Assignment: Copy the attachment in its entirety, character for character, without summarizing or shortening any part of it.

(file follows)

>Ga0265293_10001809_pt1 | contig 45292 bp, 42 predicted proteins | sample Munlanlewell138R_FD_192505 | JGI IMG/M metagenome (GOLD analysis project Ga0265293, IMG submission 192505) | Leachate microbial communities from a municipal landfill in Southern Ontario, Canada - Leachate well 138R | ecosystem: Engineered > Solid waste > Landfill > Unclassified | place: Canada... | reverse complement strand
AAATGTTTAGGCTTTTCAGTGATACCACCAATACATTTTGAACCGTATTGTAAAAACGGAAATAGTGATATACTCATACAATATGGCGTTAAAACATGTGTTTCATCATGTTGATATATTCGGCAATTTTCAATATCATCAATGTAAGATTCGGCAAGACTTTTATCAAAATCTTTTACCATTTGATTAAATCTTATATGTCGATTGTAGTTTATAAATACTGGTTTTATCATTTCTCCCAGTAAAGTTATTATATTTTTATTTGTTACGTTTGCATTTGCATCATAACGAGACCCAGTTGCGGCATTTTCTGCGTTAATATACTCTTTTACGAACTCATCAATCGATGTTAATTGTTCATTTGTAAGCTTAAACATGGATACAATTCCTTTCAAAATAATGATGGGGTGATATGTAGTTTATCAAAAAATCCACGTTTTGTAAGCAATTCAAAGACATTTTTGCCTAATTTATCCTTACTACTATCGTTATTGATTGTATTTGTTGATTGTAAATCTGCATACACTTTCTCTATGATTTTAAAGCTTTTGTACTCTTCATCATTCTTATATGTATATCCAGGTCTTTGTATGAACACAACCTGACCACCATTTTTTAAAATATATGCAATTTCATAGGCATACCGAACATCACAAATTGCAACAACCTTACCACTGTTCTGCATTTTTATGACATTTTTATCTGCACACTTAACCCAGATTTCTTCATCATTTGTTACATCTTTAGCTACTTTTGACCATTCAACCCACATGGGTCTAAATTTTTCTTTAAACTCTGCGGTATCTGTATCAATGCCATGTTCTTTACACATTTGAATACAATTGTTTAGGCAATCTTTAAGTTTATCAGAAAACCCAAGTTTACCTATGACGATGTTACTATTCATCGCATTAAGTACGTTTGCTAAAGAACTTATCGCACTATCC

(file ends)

>Ga0265293_10001809_pt1 | contig 45292 bp, 42 predicted proteins | sample Munlanlewell138R_FD_192505 | JGI IMG/M metagenome (GOLD analysis project Ga0265293, IMG submission 192505) | Leachate microbial communities from a municipal landfill in Southern Ontario, Canada - Leachate well 138R | ecosystem: Engineered > Solid waste > Landfill > Unclassified | place: Canada... | reverse complement strand
AAATGTTTAGGCTTTTCAGTGATACCACCAATACATTTTGAACCGTATTGTAAAAACGGAAATAGTGATATACTCATACAATATGGCGTTAAAACATGTGTTTCATCATGTTGATATATTCGGCAATTTTCAATATCATCAATGTAAGATTCGGCAAGACTTTTATCAAAATCTTTTACCATTTGATTAAATCTTATATGTCGATTGTAGTTTATAAATACTGGTTTTATCATTTCTCCCAGTAAAGTTATTATATTTTTATTTGTTACGTTTGCATTTGCATCATAACGAGACCCAGTTGCGGCATTTTCTGCGTTAATATACTCTTTTACGAACTCATCAATCGATGTTAATTGTTCATTTGTAAGCTTAAACATGGATACAATTCCTTTCAAAATAATGATGGGGTGATATGTAGTTTATCAAAAAATCCACGTTTTGTAAGCAATTCAAAGACATTTTTGCCTAATTTATCCTTACTACTATCGTTATTGATTGTATTTGTTGATTGTAAATCTGCATACACTTTCTCTATGATTTTAAAGCTTTTGTACTCTTCATCATTCTTATATGTATATCCAGGTCTTTGTATGAACACAACCTGACCACCATTTTTTAAAATATATGCAATTTCATAGGCATACCGAACATCACAAATTGCAACAACCTTACCACTGTTCTGCATTTTTATGACATTTTTATCTGCACACTTAACCCAGATTTCTTCATCATTTGTTACATCTTTAGCTACTTTTGACCATTCAACCCACATGGGTCTAAATTTTTCTTTAAACTCTGCGGTATCTGTATCAATGCCATGTTCTTTACACATTTGAATACAATTGTTTAGGCAATCTTTAAGTTTATCAGAAAACCCAAGTTTACCTATGACGATGTTACTATTCATCGCATTAAGTACGTTTGCTAAAGAACTTATCGCACTATCC